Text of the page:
In the 1989 Berlin catalogue the jeweller's box is very safely catalogued as "Islamic, 12th century". Gabrieli and Scerrato suggest that the Bagnoregio box was made in 12th century South Italy or Sicily. Other authors have studied these pieces. Ernst Kühnel suggested that the jeweller's box was "Sicilian (?) circa 1200" (Ernst Kühnel, Die Islamischen Elfenbeinskulpturen, Berlin, 1971, pl.107). He also linked it to four remarkable panels in the Hermitage Museum, together with a related panel in the National Museum in Ravenna that are filled with lively animals against a scrolling vine ground. While the main composition appears to be very different, there are a number of similarities in the smaller motifs, notably the raised bands of double ribs that form the geometric design, and the scrollwork on the haunches of the animals. Avinoam Shalem, when discussing the two boxes, places them consecutively in his inventory and attributes each to "Sicily(?), 12th century" (Avinoam Shalem, Islam Christianized, Islamic Portable Objects in the Medieval Church treasuries of the Latin West, Frankfurt-am-Main, 1998, pp.256-7). Most recently Angel Galán y Galindo places the jeweller's box with three others of the same form in the National Archeological Museum, Madrid, in the cathedral treasury in Toledo, and in the cathedral treasury in Orense, each of which is of similar form and for the same purpose. These four form the complete section titled "Islamic ivories of unclear origin" in his exhaustive survey (Angel Galaán y Galindo, Marfiles medievales del Islam, Cordoba, 2005, II, pp.412-417). The author however places the panels linked by Kühnel firmly into late 10th or early 11th century Fatimid Egypt (op.cit, II, pp.365-374).

    One of the supporting factors for placing these ivory boxes in Sicily at this period is the lack of meaningful inscriptions. The Klosterneuberg jeweller's box has an inscription running round the central panel on the interior which just repeats the kufic word baraka (blessing). The same inscription is found on the side panels of the Orense jeweller's box. Accepting that our pen case is a part of this group, and the dating to be from the 12th century, the Sicilian origin is no longer tenable since the Fatimids had been pushed out of Sicily by the Normans long before, so the use of a meaningful Arabic inscription is inconceivable. In her discussion of the jewellers' boxes already noted, Sophie Makariou suggests cautiously an attribution of Spain, and somewhat stronger, a dating of 10th-11th century (Makariou, op. cit., pp.192-194). She also regrets the lack of epigraphic evidence and the improbability of the situtation being made clearer in the foreseeable future.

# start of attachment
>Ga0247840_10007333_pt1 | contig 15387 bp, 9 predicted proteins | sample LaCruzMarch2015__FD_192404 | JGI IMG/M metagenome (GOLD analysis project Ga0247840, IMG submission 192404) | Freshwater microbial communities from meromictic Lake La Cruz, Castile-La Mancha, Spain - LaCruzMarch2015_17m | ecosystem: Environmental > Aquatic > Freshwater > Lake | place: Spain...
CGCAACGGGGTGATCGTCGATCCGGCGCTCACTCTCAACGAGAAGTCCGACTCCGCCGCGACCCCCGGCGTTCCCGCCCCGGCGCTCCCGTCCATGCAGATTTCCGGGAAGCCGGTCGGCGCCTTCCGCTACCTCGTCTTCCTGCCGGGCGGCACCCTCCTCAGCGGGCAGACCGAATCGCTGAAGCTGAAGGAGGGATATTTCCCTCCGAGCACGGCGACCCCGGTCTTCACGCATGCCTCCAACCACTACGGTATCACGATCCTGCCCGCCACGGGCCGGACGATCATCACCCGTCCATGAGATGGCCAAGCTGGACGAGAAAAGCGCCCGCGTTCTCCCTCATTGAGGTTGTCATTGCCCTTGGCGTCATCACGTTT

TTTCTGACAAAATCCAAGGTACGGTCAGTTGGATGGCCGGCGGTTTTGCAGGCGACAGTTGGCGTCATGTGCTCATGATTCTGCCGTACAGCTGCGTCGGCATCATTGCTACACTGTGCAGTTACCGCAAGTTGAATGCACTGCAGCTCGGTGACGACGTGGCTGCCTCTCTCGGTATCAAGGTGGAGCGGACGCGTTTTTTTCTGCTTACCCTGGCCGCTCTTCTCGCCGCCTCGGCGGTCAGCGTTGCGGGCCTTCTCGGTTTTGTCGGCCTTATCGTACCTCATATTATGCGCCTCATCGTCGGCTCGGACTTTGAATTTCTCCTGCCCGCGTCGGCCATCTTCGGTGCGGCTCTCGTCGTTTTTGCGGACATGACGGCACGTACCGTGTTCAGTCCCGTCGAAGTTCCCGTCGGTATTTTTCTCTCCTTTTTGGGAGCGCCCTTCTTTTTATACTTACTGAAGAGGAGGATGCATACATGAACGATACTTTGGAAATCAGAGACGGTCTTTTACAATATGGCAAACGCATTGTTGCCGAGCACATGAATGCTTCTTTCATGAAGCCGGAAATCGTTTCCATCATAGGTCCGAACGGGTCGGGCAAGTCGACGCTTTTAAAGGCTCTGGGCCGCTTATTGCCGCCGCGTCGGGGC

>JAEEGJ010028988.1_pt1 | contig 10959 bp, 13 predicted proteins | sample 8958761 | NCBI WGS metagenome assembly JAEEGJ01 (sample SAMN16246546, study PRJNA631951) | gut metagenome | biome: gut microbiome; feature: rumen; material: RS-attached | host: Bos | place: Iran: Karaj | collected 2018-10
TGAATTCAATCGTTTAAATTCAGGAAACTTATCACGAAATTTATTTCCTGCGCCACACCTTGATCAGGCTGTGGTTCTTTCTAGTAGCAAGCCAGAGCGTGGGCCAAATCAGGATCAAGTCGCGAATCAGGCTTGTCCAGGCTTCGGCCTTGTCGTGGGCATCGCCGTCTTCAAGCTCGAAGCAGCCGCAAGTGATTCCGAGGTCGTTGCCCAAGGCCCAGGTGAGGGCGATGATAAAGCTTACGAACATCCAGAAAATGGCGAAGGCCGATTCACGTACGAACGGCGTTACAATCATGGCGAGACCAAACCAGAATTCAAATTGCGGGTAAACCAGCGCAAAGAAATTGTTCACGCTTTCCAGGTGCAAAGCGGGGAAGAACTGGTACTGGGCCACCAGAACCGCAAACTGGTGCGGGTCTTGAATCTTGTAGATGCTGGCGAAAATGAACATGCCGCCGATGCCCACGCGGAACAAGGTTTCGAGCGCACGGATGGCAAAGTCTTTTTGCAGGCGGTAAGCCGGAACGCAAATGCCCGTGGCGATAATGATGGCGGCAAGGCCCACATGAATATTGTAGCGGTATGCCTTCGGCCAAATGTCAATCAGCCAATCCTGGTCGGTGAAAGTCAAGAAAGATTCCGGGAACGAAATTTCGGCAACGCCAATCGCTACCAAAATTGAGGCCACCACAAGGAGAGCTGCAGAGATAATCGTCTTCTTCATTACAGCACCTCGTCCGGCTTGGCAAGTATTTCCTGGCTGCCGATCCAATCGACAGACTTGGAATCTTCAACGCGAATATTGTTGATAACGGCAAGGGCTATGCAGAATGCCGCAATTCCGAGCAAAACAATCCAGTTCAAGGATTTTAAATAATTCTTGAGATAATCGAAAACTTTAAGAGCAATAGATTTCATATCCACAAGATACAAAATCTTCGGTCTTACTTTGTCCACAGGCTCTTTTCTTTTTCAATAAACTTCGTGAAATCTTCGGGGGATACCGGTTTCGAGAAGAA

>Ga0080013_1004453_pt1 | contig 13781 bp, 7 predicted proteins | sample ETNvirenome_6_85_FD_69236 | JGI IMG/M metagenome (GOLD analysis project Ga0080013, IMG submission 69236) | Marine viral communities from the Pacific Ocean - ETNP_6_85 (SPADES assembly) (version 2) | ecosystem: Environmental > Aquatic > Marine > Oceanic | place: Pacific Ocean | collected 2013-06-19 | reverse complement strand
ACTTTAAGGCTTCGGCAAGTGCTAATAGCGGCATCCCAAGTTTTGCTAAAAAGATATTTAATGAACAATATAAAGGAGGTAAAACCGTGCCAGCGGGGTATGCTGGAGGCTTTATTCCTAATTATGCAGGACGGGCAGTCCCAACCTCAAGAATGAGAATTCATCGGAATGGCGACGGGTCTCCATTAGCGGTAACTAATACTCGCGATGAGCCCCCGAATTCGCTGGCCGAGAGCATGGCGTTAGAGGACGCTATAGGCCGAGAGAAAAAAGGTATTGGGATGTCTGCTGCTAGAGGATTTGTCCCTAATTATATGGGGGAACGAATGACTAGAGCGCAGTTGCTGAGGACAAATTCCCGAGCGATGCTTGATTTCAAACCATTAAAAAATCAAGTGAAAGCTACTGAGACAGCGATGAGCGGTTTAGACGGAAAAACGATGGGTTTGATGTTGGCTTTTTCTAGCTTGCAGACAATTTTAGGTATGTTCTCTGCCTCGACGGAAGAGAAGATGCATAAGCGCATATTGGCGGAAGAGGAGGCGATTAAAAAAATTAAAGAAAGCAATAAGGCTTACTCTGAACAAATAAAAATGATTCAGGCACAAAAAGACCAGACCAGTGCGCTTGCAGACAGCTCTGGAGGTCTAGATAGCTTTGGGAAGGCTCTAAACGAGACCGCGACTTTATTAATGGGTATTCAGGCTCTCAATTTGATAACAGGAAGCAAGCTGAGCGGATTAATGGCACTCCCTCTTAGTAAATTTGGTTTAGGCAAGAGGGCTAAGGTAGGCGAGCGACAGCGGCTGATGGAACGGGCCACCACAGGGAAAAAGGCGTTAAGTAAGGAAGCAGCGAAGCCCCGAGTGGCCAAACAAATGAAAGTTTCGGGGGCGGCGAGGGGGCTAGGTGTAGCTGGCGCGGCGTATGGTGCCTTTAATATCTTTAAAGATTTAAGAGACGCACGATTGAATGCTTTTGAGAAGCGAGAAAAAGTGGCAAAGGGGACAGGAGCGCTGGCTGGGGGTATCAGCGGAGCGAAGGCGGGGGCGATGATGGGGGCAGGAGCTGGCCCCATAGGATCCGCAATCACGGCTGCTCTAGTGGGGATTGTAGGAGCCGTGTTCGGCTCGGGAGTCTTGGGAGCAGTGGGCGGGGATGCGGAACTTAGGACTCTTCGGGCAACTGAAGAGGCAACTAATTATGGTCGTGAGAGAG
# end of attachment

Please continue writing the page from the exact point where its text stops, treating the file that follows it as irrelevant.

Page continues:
The inscriptions on this pen box mean that it must have been produced in an Islamic context. The script is not consistent, but would seem to indicate a date certainly no earlier than the 11th century since some of the letter forms are showing distinct tendencies towards naskh, and a 12th century date is the most probable. This style of script however would tend to rules Spain out as a possibility. The use of a heavy black mastic around the lettering is also something that was common in Egypt in the 14th century, as seen in a cylindrical ivory box in the British Museum (Journal of the David Collection, vol.2, 2, fig.119, p.217). The ebony from which it is made is a strong indicator that it is likely to have been made somewhere with access to the trade routes to India, or to the Sudan. Furthermore there is a substantial body of examples of silver inlaid brass pen boxes from Egypt and Syria which follow exactly the same form as the present example, with the same shaped internal divisions. It seems therefore most probable that the penbox was made in Egypt in the 12th century, during the late Fatimid period.

    The mounts are unlike any other examples on either Islamic or European mediaeval objects. They are very well fashioned, with much more powerfully conceived mouldings than the attenuated terminals one normally encounters on hinges and locks. The workmanship clearly echoes the scrollwork carved in the roundels. We could assume that the penbox was originally intended not to have mounts, since the inscription panel runs straight through under the clasp. Inlaid brass penboxes of the same form also do not have pronounced hinges or clasps. Again there are Egyptian/Syrian examples where the clasp closes over the inscription rather than leaving a gap at that point. These mounts are clearly designed and specially made for this pen box, and relate to no other mounts. Other Egyptian ivory boxes appear to have been made without any thought about the hinges which were then added over the existing decoration (Galán y Galindo op. cit., p.363 for example). This is in notable contrast to the practice in Spain. It seems most probable that they were made either contemporaneously with the pen case or, if not, very shortly thereafter, before a new style would have meant a completely different form.

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    With Stora, by 1910

    Saleroom Notice

    Please note that this lot is under Temporary Import and should have
    been starred in the catalogue


    Meisterwerke Muhammedanischer Kunst, Munich, 1910